Doctors said that the drug is not a cure for colon cancer, the disease it has been approved to treat, but they welcomed it as progress towards their long range goal of turning cancer into a manageable illness. Avastin blocks the action of a protein that growing tumours send out, that orders the body to sprout new blood vessels to supply the malignant cells with nutrients.

Without a blood supply, solid tumours do not grow. This research effort is a milestone and it may be a turning point for cancer because of the lowered side effects seen with Avastin and similar drugs under development, said Judah Folkman a Harvard Medical School researcher.

CHLORINE AND CAUSTIC SODA

This article discusses the following aspects:

  • Electrolytic process
  • Price movement
  • Alternative Production Processes
  • Technical Comparison of Caustic Substitutes

ALTERNATIVES TO CHLORINE IN THE PULP AND PAPER INDUSTRY

Almost all of the elemental chlorine used in the pulp and paper industry has traditionally been used to bleach or brighten chemical pulp. Some elemental chlorine is used in de-inking operations.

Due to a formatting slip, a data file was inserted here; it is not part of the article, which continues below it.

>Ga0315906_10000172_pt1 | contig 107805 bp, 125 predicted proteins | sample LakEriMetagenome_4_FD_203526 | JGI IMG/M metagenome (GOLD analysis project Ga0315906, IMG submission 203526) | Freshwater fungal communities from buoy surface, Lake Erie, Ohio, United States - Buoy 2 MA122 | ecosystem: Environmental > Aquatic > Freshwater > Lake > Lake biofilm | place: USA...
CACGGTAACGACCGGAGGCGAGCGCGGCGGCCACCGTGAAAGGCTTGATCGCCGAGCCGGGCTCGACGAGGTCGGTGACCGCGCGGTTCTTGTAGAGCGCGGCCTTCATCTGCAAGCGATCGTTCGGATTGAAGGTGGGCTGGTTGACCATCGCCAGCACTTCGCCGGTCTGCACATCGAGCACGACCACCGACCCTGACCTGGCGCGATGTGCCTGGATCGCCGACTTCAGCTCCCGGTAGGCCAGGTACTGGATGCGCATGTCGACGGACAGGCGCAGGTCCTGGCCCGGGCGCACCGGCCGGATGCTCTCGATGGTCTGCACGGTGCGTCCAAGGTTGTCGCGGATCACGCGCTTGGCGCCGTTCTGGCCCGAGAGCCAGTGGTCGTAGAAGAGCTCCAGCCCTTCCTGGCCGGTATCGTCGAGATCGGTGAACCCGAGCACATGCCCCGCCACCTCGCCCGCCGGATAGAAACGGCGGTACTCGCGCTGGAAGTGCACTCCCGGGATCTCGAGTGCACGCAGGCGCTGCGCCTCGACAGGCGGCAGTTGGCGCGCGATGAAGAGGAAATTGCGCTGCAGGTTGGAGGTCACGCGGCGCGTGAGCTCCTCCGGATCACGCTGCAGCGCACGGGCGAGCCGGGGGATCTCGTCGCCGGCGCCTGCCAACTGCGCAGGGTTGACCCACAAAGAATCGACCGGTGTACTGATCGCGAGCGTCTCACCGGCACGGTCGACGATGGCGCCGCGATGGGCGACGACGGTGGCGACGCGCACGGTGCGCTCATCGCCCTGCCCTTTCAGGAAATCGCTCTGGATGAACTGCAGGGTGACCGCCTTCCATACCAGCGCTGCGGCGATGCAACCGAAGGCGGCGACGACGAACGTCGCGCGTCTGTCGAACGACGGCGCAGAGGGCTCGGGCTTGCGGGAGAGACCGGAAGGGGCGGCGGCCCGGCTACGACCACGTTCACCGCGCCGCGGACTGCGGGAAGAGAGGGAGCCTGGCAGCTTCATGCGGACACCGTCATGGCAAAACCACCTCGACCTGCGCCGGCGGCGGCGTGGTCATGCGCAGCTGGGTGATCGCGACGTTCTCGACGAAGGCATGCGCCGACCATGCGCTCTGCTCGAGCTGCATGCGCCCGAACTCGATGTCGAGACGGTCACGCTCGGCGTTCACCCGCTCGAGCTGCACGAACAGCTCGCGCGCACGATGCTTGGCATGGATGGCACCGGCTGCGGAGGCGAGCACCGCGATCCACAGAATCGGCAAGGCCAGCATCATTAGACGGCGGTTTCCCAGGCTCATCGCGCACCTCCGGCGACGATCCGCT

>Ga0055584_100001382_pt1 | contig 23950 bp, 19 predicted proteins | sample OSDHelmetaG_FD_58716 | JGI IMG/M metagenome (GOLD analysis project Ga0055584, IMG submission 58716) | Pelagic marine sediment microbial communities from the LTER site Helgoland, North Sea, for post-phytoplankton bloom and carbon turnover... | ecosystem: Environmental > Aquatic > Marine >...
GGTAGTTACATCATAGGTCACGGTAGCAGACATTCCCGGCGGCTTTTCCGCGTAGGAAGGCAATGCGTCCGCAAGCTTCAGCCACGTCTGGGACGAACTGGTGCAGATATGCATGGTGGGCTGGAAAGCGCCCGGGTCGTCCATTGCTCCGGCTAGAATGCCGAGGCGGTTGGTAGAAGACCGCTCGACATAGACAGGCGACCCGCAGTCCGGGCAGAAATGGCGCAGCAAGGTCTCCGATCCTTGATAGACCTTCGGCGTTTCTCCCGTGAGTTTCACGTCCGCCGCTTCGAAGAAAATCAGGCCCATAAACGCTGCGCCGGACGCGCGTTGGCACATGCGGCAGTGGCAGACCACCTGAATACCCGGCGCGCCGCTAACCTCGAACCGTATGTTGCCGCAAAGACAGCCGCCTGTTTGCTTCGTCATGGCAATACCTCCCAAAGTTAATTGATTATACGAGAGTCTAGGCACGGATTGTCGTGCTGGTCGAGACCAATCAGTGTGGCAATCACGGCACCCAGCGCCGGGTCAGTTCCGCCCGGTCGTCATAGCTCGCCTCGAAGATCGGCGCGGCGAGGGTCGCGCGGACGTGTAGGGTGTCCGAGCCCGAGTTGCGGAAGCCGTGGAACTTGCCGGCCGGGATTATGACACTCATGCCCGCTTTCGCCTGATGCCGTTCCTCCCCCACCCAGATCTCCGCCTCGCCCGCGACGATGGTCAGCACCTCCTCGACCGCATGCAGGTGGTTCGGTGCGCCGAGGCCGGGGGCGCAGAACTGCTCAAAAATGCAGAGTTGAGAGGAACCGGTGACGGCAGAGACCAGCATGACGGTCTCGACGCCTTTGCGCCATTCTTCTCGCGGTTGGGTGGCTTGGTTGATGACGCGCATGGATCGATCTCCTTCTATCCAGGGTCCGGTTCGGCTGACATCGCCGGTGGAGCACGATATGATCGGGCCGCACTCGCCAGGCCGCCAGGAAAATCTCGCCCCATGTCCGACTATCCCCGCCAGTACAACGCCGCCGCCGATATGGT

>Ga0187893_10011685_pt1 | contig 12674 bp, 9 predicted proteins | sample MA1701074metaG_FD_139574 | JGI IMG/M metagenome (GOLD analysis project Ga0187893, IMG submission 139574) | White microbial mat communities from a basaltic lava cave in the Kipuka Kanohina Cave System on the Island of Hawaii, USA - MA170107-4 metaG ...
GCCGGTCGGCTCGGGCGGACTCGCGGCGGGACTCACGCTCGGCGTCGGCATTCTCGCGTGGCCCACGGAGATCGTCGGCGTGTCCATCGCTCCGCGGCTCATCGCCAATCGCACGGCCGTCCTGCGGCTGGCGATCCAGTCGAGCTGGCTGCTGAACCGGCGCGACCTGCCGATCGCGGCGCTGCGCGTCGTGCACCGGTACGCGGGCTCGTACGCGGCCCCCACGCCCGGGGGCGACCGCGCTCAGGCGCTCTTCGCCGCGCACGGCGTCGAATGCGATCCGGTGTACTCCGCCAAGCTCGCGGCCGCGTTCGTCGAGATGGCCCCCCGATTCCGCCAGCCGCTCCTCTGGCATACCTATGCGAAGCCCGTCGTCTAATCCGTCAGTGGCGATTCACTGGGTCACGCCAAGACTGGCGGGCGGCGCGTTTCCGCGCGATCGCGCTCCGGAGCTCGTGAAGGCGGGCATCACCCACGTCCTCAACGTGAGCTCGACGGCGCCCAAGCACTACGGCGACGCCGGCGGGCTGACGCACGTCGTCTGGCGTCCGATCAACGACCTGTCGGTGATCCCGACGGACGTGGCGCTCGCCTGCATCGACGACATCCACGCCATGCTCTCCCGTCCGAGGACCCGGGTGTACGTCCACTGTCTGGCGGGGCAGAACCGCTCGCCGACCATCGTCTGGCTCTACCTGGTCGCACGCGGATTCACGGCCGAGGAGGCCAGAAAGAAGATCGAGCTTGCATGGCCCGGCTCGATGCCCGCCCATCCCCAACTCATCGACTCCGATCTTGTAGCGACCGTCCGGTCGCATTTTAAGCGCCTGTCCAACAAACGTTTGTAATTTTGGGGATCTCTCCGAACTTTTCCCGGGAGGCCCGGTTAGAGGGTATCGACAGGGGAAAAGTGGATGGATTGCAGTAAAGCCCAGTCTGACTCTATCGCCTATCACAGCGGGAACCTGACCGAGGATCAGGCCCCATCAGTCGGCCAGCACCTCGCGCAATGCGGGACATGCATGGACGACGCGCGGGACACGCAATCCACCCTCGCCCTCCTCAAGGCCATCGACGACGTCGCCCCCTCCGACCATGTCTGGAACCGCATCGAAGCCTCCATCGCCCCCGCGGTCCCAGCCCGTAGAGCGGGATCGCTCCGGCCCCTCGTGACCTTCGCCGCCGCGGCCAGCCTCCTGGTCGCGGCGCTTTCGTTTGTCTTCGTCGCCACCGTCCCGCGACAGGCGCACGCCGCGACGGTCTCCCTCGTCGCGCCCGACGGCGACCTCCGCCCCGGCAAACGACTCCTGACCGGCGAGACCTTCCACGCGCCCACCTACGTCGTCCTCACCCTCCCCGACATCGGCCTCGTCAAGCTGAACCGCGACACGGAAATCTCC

This article reviews elemental chlorine used and alternatives to chlorine within the pulp and paper industry.

ALTERNATIVES TO CHLORINE IN WATER AND WASTEWATER TREATMENT

This article describes the use of elemental chlorine, and alternatives, in municipal water and wastewater treatment. The two alternatives assessed are ozonation for water supply and ultraviolet radiation for waste water treatment.

OTHER ARTICLES

  • China-Look Before you leap
  • CHEM VISION 2004 – Proceedings of the Conference 23 rd and 24 th February 2004
  • Update on Nanotechnology
  • Anti Dumping Page – India/International
  • Patent Page – India
  • Focus on Electronic Chemicals
  • Safety and Accident Page
  • EU Law on Agriculture products
  • Process Flow – Bisphenol A
  • Safety Data – Potassium Perchlorate
  • Pesticide News
  • News Round Up – International/India
  • Technology Development - International
  • Agro Chemical Page – India
  • Energy Page
  • Pharma Page - International/India
  • Environmental Page – International/India
  • Job Seeker's Page
  • Energy Page – India
  • Price Details – International
  • Tender
  • List of Foreign Investment/Collaboration Proposals Approved by Government of India During the Month of September 2003 & October 2003
  • International Maritime Dangerous Goods Code – Part XVII
  • Nandini Internet Index
  • Directory of Chemical Industries in China-Manufacturers, Trading Houses and Promotional Organisations – Part XIV
  • Chemicals Imported at Chennai Port During the Month of August 2003